Johnny Morgan, Tucker, Jeanette A. | 9/14/2012 8:18:04 PM
Teachers, bankers and other community leaders met at the East Baton Rouge Parish School District Development Center in Baton Rouge on Sept. 12 for the 2012 Financial Education Boot Camp.
Sponsored by the Louisiana Jump$tart Coalition for Personal Financial Literacy, the event featured a range of speakers that included national, regional and local finance experts who discussed money management for youth.
The boot camp is designed to provide teachers with resources, tools and information they can use with their students to help them to build their financial capabilities, according to LSU AgCenter youth financial literacy specialist Jeanette Tucker, who is vice president of the Louisiana Jump$tart Coalition and organizer of the event.
“We’ve packed a lot of information into this one-day meeting to ensure that as many teachers as possible could come and fill their toolkits with proven research-based information and resources,” Tucker said. “The information that they will take back with them will help their students to be responsible financial managers in their current and future life.”
Tucker said a second day of the boot camp had been planned for Alexandria but was postponed due to scheduling problems caused by Hurricane Isaac. It will be rescheduled later.
Tangela Womack, a teacher in the business education department at Northeast High School in Pride, La., said she attended the meeting to gain some financial literacy knowledge to use in her Journeys to Careers courses for high school students.
“The information we’re learning here will make it easier to show the students what to expect after high school,” Womack said. “My course is required for graduation, so this is very helpful for me to help them prepare.”
Womack said she had one student who indicated that he wanted to be a doctor but didn’t want to go to school. “So my class is very helpful in showing them how the real world works,” she said.
Layne McDaniel, president of the Credit Bureau of the Baton Rouge Foundation, and treasurer of the Baton Rouge Jump$tart Coalition and one of the keynote speakers, said this is a great format to get the information to teachers who will take it to their students.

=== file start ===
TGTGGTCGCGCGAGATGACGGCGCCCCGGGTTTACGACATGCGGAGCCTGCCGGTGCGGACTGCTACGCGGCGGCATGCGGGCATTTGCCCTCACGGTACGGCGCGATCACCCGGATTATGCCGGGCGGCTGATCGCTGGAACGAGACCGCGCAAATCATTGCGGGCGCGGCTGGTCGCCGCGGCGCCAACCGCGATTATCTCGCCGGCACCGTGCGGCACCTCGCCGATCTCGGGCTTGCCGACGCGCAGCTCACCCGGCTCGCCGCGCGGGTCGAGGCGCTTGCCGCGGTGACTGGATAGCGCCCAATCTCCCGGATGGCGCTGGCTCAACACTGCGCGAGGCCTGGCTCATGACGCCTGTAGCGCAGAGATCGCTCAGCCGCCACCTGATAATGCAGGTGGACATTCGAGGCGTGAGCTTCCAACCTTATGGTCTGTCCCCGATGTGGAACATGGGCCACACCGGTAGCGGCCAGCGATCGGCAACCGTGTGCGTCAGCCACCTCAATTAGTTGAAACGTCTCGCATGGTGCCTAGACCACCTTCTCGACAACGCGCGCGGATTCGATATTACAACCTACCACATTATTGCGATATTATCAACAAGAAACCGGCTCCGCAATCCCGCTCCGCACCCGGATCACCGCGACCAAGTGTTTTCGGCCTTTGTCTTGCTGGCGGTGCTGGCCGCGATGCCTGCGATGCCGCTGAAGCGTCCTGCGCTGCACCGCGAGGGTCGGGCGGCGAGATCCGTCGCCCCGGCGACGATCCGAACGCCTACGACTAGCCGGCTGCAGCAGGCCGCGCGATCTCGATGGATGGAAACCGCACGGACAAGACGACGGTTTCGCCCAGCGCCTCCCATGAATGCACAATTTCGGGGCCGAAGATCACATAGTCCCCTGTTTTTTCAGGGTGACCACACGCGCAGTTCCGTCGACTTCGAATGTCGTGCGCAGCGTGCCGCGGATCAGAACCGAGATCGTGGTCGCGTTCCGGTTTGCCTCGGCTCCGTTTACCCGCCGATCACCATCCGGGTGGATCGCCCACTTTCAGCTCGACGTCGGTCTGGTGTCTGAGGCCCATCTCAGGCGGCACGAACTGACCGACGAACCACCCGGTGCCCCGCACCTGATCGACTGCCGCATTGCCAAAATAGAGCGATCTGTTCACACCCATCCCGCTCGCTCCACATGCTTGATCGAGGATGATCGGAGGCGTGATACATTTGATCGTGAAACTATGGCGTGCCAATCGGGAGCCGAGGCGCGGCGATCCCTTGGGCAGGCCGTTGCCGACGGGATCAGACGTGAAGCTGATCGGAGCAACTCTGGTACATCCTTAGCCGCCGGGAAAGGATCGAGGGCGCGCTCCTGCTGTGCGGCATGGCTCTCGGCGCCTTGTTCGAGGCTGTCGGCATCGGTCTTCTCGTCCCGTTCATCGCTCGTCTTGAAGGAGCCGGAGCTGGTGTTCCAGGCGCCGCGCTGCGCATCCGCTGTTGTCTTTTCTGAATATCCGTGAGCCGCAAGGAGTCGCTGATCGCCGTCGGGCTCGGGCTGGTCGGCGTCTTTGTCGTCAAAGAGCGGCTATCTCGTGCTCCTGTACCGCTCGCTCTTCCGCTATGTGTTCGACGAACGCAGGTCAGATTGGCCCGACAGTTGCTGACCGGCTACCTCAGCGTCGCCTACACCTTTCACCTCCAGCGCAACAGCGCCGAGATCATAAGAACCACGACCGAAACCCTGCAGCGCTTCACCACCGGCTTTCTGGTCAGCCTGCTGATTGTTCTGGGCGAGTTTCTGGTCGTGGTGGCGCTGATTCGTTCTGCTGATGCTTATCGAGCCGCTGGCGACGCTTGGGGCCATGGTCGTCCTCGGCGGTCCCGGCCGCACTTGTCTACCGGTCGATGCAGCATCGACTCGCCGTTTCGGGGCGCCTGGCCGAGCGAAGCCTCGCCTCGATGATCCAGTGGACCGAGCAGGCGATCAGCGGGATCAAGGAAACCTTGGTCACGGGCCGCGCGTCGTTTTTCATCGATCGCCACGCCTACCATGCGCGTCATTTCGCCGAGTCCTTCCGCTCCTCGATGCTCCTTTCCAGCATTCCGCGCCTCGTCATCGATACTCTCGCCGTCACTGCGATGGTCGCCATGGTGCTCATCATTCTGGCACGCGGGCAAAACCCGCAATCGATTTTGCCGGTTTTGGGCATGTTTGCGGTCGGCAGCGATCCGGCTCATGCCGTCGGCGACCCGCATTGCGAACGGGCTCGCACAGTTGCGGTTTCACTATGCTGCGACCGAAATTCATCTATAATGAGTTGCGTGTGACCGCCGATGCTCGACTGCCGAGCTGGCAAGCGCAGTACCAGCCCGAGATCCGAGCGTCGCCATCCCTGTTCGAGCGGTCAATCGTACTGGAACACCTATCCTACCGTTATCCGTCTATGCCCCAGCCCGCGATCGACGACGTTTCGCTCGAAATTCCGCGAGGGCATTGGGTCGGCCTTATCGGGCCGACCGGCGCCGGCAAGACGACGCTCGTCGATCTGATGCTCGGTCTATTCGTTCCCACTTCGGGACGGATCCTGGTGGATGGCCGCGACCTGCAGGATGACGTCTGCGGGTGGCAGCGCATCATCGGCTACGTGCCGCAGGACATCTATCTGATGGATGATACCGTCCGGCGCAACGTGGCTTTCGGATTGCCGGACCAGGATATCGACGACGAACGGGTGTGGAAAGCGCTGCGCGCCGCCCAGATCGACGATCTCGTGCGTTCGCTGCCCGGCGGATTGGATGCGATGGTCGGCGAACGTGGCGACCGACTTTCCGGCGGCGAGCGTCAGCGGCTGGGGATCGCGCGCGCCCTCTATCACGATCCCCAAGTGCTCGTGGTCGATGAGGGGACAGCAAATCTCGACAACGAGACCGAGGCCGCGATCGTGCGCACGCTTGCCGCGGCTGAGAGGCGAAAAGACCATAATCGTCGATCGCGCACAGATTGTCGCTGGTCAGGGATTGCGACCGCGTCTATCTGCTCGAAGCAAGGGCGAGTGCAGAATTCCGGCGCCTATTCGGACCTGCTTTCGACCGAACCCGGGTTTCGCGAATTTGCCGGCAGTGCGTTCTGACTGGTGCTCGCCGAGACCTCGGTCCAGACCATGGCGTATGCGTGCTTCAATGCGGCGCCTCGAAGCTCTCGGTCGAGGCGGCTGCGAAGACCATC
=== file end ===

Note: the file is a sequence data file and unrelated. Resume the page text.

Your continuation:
“With today’s college students having more and more credit card debt and then student loan debt, I believe we have to get to them earlier with this information” McDaniel said.
McDaniel said financial information has to be introduced at every level of education.
“We wouldn’t think of having a kid go down and take his driver’s test without some preparation,” McDaniel said.
Lisha Landry, Louisiana assistant attorney general in the consumer protection section, explained how her agency has been involved with the Jump$tart Coalition for the past eight years.
“We are committed to consumer protection and the best way to be an informed consumer is to understand your rights as a consumer and to be financially savvy,” Landry said. “This all starts in middle and high school.”
Tucker introduced the new LSU AgCenter Living Your Financial Experience (LYFE) program that will soon be offered to high school students around the state.
“LYFE is collaboration between the AgCenter and the Louisiana Federal Credit Union. It is a two-phase program that involves seven lesson plans geared to middle and high school students.” Tucker said.
Also on the program, teachers and students from the Acadiana High School’s Academy of Business and Finance in Lafayette explained how their hands-on experiences had taught them about how the world of finance works.
Melissa Gossen, a high school student in the program, was able to turn her summer internship into a part-time job at a credit union, where she is gaining even more finance experience.